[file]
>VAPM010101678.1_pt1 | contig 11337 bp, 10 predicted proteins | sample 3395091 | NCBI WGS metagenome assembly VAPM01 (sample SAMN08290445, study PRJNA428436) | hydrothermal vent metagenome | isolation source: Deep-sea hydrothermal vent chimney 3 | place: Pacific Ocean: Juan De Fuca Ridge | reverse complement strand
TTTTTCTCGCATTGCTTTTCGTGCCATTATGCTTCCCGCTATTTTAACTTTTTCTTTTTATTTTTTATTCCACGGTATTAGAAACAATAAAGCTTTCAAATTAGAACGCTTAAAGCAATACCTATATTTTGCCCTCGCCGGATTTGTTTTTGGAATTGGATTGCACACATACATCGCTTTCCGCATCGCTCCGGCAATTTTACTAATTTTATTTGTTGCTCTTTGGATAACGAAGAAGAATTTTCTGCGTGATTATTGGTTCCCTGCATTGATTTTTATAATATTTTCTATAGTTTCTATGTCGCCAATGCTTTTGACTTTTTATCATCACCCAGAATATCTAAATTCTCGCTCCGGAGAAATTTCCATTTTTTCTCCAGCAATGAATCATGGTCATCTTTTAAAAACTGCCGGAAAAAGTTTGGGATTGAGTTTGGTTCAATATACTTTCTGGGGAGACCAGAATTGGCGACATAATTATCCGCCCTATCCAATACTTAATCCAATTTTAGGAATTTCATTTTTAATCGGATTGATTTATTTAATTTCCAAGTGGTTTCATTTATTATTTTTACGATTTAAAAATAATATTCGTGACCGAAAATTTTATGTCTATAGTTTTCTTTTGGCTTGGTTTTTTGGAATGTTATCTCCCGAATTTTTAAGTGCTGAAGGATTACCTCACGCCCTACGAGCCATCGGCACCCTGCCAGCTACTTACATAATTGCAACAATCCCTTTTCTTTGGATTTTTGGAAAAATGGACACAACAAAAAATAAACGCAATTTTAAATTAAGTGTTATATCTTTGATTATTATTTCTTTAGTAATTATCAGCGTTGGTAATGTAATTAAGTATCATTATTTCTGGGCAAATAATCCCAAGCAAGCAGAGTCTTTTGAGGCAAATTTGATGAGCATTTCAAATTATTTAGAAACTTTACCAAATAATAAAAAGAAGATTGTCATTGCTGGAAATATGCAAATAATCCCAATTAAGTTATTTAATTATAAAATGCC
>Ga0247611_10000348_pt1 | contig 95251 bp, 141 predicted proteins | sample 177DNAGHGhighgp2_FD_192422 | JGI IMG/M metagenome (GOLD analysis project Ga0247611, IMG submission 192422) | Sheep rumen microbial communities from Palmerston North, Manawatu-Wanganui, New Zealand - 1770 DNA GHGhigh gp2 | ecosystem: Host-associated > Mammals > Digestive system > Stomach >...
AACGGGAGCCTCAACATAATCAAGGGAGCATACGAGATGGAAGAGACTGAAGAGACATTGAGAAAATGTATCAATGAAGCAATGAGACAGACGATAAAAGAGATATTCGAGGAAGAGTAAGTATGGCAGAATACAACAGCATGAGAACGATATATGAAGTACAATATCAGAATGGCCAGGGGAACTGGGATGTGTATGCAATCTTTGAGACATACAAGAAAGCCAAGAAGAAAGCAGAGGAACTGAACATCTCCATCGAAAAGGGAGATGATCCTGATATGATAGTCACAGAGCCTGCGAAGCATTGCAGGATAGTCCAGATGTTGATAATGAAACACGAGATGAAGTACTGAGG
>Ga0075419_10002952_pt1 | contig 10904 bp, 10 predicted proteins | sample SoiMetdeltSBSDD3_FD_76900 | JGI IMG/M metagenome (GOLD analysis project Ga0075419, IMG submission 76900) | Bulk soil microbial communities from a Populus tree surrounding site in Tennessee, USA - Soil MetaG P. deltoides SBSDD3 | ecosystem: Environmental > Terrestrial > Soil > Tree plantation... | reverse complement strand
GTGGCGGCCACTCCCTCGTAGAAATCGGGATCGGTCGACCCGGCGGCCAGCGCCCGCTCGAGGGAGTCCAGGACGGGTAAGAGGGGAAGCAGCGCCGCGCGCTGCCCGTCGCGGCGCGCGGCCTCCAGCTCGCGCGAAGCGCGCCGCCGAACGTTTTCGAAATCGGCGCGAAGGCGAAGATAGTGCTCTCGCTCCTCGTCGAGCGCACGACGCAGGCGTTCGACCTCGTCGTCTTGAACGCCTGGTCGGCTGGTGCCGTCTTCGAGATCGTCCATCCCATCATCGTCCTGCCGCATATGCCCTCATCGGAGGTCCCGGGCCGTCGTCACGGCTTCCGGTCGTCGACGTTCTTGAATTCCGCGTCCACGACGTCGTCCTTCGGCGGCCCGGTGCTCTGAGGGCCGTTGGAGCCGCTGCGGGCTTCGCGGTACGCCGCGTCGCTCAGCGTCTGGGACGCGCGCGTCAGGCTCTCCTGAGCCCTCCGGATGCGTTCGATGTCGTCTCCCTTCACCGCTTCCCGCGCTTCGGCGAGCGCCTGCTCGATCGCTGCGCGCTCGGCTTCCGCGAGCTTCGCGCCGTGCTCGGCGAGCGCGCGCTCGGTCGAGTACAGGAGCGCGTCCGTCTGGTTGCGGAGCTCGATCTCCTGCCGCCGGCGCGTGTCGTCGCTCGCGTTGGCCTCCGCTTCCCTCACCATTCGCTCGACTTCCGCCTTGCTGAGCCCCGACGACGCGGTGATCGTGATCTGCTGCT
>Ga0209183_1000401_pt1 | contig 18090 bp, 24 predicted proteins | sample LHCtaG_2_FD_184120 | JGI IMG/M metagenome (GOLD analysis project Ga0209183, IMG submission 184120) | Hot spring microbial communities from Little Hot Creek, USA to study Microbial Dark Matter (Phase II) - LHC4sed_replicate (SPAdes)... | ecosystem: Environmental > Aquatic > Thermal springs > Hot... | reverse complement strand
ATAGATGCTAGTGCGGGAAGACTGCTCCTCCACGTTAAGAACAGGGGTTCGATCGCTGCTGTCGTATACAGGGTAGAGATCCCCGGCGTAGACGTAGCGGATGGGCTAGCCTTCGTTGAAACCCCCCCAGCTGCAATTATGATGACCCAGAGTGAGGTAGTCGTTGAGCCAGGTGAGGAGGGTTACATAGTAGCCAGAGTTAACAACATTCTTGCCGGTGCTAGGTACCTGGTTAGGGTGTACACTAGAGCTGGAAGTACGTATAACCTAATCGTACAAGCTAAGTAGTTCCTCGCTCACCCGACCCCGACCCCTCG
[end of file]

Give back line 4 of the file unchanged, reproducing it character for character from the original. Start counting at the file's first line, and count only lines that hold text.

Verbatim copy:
AACGGGAGCCTCAACATAATCAAGGGAGCATACGAGATGGAAGAGACTGAAGAGACATTGAGAAAATGTATCAATGAAGCAATGAGACAGACGATAAAAGAGATATTCGAGGAAGAGTAAGTATGGCAGAATACAACAGCATGAGAACGATATATGAAGTACAATATCAGAATGGCCAGGGGAACTGGGATGTGTATGCAATCTTTGAGACATACAAGAAAGCCAAGAAGAAAGCAGAGGAACTGAACATCTCCATCGAAAAGGGAGATGATCCTGATATGATAGTCACAGAGCCTGCGAAGCATTGCAGGATAGTCCAGATGTTGATAATGAAACACGAGATGAAGTACTGAGG